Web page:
When it comes to digital solutions in healthcare I hear a lot about introducing a retail strategy. Sure, there is a lot to gain by peeking our heads over the fence at other industries so that we can learn and implement successfully upon the expectations our healthcare consumers have gained with their experience outside of healthcare. After all, patients only spend 1% of their lifetime in a clinical care setting. As healthcare consumers we only have, on average, four visits to the doctor per year. We have to use digital tools to connect to them during the other 99% of the time they are interacting with everything but healthcare.
However, in the healthcare industry, we need our digital tools to achieve some pretty lofty, and oftentimes nebulous, aims. We have to innovate digital solutions around complex issues such as “patient wait time” and “readmission rates” and “enabling patient decisions around cost of care”. Sure, we have a lot to learn from retail, but how can we implement digital strategy based on an industry that doesn’t have:
- A consumer navigating price and cost issues with an industry where price and cost are typically a wildcard for everyone
- A digital journey that needs to account for the needs of both a consumer and a patient as the same person
- A digital journey that incorporates the needs of “patients by proxy” in the form of caregivers that act on behalf of a patient that is unable to act on their own accord
- Navigating a relationship where our industry is the guardian of the world’s most sensitive data
- Considering the relationship we need to form with each individual in the context of the larger aims towards population health and accountable care
Such an environment requires us to consider digital strategy in an entirely different light.
Changing Healthcare from the Outside In
When it comes to the construction of sound digital strategy, that can aptly hold ground for an organization’s social, mobile, web, portal, and loyalty activities, I prefer to change healthcare from the outside in. What does this mean, exactly? Well, first of all, it means releasing our strategy from the confines of stakeholder opinions. More so it means transforming strategy into a breeding ground for learning opportunities based off of a research exploration of data found through both internal and external analysis that comes by way of three distinct phases that are a part of a methodology that enables digital transformation.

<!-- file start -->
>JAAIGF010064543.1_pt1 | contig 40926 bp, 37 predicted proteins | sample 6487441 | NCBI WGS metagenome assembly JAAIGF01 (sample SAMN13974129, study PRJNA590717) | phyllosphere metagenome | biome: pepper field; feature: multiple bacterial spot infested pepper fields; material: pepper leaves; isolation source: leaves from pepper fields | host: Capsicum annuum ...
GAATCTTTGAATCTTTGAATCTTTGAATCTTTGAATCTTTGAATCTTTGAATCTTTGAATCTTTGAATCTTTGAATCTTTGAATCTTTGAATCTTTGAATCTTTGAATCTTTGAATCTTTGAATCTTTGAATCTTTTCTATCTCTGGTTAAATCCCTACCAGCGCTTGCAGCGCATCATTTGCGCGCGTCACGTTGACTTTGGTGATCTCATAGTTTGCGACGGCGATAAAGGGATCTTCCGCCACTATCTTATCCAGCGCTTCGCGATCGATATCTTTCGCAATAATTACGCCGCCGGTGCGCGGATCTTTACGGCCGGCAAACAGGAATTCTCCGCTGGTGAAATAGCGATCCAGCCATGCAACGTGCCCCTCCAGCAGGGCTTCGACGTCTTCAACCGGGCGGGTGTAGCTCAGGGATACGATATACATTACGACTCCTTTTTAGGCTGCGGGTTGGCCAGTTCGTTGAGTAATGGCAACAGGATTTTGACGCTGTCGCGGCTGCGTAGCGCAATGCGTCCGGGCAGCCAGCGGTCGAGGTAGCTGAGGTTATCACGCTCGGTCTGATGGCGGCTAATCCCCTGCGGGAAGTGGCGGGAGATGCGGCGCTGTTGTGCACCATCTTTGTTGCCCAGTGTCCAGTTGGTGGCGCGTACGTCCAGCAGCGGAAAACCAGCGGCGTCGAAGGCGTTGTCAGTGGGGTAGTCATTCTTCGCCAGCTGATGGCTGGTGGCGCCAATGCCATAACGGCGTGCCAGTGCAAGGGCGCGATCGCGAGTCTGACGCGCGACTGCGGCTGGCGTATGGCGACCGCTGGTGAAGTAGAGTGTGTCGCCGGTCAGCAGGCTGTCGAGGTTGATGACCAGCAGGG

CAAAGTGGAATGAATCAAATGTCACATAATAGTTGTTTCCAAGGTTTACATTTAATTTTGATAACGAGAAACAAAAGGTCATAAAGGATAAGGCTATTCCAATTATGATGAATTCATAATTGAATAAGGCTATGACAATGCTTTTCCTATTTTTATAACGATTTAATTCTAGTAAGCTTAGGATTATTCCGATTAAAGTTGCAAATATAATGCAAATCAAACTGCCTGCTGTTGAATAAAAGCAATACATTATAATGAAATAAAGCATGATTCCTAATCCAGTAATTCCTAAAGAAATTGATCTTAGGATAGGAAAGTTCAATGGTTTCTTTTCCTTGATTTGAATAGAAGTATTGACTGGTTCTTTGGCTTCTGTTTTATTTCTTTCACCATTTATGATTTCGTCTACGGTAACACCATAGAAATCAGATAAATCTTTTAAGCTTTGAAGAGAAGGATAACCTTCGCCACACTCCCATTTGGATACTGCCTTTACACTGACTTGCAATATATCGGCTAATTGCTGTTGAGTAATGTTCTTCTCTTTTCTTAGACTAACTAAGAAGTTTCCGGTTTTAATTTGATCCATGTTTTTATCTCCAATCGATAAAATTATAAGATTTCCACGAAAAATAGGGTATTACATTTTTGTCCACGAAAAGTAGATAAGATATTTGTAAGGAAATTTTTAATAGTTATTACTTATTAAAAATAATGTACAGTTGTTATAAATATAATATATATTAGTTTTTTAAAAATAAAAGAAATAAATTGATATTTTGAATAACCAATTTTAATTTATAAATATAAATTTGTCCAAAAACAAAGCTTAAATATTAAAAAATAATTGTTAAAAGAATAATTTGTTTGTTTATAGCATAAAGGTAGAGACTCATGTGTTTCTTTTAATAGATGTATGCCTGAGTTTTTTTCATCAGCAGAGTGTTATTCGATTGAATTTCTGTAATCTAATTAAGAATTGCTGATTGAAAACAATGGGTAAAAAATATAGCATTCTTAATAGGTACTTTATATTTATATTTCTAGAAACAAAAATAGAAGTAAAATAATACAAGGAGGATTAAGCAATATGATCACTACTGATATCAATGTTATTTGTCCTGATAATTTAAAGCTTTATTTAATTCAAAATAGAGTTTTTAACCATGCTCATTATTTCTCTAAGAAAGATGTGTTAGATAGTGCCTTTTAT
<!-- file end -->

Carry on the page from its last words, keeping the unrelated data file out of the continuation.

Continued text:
- Envision: This first phase is the great exploration by way of diving into the data that matters. Yes, it’s important to have a stakeholder meeting in order to not only create a vision but also to ensure that those across the organization feel beholden to that vision in a meaningful way. More importantly, though, we must create a learning system. We must learn from the patient population. I’ve personally studied many, from New York City to Southern Mississippi to Los Angeles, and the only truth among all of them is that there are no two patient populations that are the same. I once had the opportunity to create digital strategy for two different health systems that were within driving distance of each other at the same exact time. Those two strategies couldn’t have been more different, and that was mostly because their patient populations were so different. We also need to study competitors. I often say that a well executed competitive analysis is, in and of itself, a competitive advantage. A peek inward at an exploration of business challenges weighed against an understanding of the market will also provide key findings. Navigating through this data without getting lost along the way takes experience, but the value of this exploration makes it the most necessary component of changing healthcare from the outside in.
- Execute: There is nothing more tragic than a digital strategy that does nothing more than sit on a shelf due to lack of proper execution. On the other hand, in my opinion, there is nothing quite as beautiful as seeing really good strategy very well executed. I have literally sat in the Apple store and the Aldi grocery chain just to watch good strategy executed with precision. The challenge lies in taking a pragmatic approach to digital strategy. By understanding the data, we can identify the top corollaries that will truly ignite change in the issues that matter. We can create a strategy that creates the patterns of decisions necessary to ignite that change. We then create a roadmap that realistically maps the tactics that drive that change over time. Such a roadmap not only has the benefit of the underlying data but also an understanding of such things as data integrations and culture changes that need to take place in order to make the strategy successful.
- Evolve: Successful digital adaptation is a marathon and not a sprint. We not only need to ensure that the digital technologies solutions that are created are reliable but we also need to evolve our vision, and resulting strategy, over time to ensure our investments receive the greatest useful shelf life. This requires us to have a data driven strategy that can not only be monitored but become a learning system itself by way of a consistent feedback loop.
Many forget that digital solutions are, in and of themselves, a breeding ground for actionable data insights. For digital strategy to be successful, and meet the needs of an industry with collaboration demands unlike any other industry, we need to change healthcare from the outside in.